Is God necessary for morality?

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Ginkgo
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Re: Is God necessary for morality?

Post by Ginkgo »

Belinda wrote: At this juncture we revert to "is God necessary for morality?" I claim not so because morality is intersubjective and not an objective, natural and absolute law.
Please don't start Immanuel Can off on this again, I couldn't stand it. At this juncture we are up to casual chains.
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Immanuel Can
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Re: Is God necessary for morality?

Post by Immanuel Can »

Belinda wrote: Wed Jul 29, 2020 9:22 am
Immanuel Can wrote: Wed Jul 29, 2020 12:04 am
Belinda wrote: Tue Jul 28, 2020 10:47 pm I await your reply to my question before I answer your question.
I'll give you one, and I'll bet you use it, too. Use logic. If something is inherently self-contradictory, it's not true.

So what do you do?
I agree with you if something is inherently contradictory it's not true. However I can and often do believe two interpretations of the same text.
If the interpretations contradict, that would be irrational. If they do not, it would be possible.
How I distinguish between a deluded idea and a true idea is a question I have to introspect to answer. I sometimes have an internal argument about whether an idea is deluded or not.

That's good -- okay. But now, drill down on that a bit. When you have this "internal argument," what sort of things do you access in order to decide "whether an idea is deluded or not": is it strictly logical arguments, or empirical ones, or experiential ones, or some other kind of data your "arguers" take to be relevant?
To call someone deluded is to disparage them
It can be. But it can also be a statement of fact, devoid of animus against them. So, for example, you would not be unreasonable to speak of the early people of the world who thought the Earth was flat as "deluded," without despising them for that. They were only going with what they thought they could discern. They were wrong, but they were honestly wrong.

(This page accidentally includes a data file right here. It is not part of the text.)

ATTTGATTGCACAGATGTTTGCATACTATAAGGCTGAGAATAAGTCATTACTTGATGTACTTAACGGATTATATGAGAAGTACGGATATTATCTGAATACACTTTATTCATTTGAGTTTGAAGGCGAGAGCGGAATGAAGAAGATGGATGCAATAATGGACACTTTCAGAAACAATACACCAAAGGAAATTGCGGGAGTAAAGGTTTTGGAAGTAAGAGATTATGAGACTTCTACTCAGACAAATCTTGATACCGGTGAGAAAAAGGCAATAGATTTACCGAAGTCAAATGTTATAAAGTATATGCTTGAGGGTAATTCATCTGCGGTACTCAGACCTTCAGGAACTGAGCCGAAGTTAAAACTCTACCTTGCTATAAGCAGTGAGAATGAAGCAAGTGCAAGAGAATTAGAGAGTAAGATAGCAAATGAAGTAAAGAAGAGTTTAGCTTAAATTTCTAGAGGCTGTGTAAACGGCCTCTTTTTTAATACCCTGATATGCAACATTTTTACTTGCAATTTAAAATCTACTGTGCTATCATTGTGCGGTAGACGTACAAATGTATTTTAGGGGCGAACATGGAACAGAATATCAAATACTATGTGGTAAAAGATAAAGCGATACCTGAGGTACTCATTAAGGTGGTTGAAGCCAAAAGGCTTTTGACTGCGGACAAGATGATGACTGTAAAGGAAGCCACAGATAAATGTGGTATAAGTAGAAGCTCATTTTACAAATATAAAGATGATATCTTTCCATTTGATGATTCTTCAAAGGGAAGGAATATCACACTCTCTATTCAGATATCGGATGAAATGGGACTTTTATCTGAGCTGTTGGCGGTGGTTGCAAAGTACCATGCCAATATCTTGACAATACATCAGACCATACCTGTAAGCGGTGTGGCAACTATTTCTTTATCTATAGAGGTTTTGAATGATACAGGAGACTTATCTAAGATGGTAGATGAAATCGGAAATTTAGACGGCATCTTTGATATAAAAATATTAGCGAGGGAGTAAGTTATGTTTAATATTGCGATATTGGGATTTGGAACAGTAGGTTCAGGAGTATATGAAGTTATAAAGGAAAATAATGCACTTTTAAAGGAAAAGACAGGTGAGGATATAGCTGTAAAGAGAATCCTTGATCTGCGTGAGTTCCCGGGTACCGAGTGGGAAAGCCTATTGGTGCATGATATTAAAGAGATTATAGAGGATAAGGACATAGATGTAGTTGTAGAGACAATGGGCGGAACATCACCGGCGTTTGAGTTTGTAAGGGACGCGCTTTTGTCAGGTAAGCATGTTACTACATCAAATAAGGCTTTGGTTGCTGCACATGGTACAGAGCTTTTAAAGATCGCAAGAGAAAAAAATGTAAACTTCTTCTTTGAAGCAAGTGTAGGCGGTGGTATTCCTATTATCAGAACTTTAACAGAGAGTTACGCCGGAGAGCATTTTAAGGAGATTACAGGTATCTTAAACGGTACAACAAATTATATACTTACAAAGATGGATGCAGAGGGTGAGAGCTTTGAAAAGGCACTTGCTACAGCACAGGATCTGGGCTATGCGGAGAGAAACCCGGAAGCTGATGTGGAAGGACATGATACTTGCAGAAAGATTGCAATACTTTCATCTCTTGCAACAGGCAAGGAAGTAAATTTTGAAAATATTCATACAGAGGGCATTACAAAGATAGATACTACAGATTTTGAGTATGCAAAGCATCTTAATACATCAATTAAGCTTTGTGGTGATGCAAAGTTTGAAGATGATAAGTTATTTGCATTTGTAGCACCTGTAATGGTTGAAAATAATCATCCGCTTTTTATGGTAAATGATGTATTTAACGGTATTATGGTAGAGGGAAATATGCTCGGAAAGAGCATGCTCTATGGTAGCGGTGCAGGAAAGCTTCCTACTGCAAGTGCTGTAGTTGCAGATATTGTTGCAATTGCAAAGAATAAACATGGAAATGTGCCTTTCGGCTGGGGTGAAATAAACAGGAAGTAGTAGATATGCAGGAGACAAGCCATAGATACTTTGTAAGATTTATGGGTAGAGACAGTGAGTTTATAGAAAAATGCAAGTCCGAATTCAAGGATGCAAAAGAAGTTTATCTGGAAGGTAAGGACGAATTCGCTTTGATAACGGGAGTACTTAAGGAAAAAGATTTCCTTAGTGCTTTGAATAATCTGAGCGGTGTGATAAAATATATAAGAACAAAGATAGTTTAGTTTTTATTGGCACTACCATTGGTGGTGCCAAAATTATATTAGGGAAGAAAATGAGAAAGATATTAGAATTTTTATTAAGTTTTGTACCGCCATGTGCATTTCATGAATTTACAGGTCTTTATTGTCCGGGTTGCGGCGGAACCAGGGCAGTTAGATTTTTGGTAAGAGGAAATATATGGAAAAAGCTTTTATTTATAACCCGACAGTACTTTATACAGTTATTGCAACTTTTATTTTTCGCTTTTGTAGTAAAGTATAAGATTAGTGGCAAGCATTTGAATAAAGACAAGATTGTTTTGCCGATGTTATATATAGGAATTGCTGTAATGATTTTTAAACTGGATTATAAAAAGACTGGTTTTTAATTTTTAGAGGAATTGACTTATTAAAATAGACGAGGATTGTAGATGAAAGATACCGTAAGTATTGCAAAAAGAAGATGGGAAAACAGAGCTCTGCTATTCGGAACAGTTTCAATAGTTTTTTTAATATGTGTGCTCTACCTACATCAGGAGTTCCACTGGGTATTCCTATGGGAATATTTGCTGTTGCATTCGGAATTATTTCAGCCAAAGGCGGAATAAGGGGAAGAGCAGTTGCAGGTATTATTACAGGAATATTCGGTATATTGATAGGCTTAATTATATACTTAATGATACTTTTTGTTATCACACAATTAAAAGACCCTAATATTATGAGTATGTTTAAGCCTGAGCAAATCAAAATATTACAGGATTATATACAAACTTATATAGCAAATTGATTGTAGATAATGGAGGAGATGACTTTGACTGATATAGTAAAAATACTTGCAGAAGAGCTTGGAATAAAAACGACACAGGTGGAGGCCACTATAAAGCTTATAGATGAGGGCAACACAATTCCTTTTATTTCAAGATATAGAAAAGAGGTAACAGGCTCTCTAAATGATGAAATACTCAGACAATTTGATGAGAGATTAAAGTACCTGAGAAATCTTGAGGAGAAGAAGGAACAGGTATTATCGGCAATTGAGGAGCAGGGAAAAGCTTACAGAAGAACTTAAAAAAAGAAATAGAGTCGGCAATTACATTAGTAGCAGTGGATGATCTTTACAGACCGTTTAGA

... most individuals are enmeshed in a total world view .
I'd go farther. I'd say all people have a worldview, and it's always dependent on their first ontological beliefs. Some people know that fact, and some people are unaware of it and imagine they are perfectly free of belief, as hard-nosed realists. The former are more realistic than the latter, though.
At this juncture we revert to "is God necessary for morality?" I claim not so because morality is intersubjective and not an objective, natural and absolute law.
Yes, I know you claim that. But you should perhaps entertain the thought that the very reason it seems to you that morality must be intersubjective is the fact that you've already taken God out of the equation. And that first step is merely assumptive. We do not know that morality is intersubjective at all. And if there is a God, it's obviously not.

Moreover, we can't actually make intersubjective morality, as a concept, make any sense, even if we leave God out of the equation. Morality just dissolves if it's intersubjective. It's just another intersubjective impression or provisional negotiation, and one grounded in no objective reality at all, then. What makes it "moral"? Why isn't is just an odd fact that people are deluded in this particular way, or prefer this or that value contingently, and in a culturally-relative way? What makes it more than that?
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Immanuel Can
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Re: Is God necessary for morality?

Post by Immanuel Can »

Ginkgo wrote: Wed Jul 29, 2020 11:14 am At this juncture we are up to casual chains.
I'm fine with going back to that. I believe I asked you if you thought causality was a delusion, and you said it was, because of quantum physics.

But if causality is a delusion, then you surely don't believe in science; for science rests on inductive detection of causality. An experiment shows that this or that cause regularly issues in this or that effect -- but your position would be that that proposed connection is merely a delusion, no?

So if we see a ball roll down an inclined plane 100 times in a row, say, which is probably what would happen, we are not justified in concluding that balls placed on an inclined plane under normal gravitational conditions will roll down?
Belinda
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Re: Is God necessary for morality?

Post by Belinda »

Ginkgo wrote: Wed Jul 29, 2020 11:14 am
Belinda wrote: At this juncture we revert to "is God necessary for morality?" I claim not so because morality is intersubjective and not an objective, natural and absolute law.
Please don't start Immanuel Can off on this again, I couldn't stand it. At this juncture we are up to casual chains.
I thought we had done causal chains. I hope I may add causation is more than chains. Causes of events are not only ordered sequential chains but are also simultaneous events.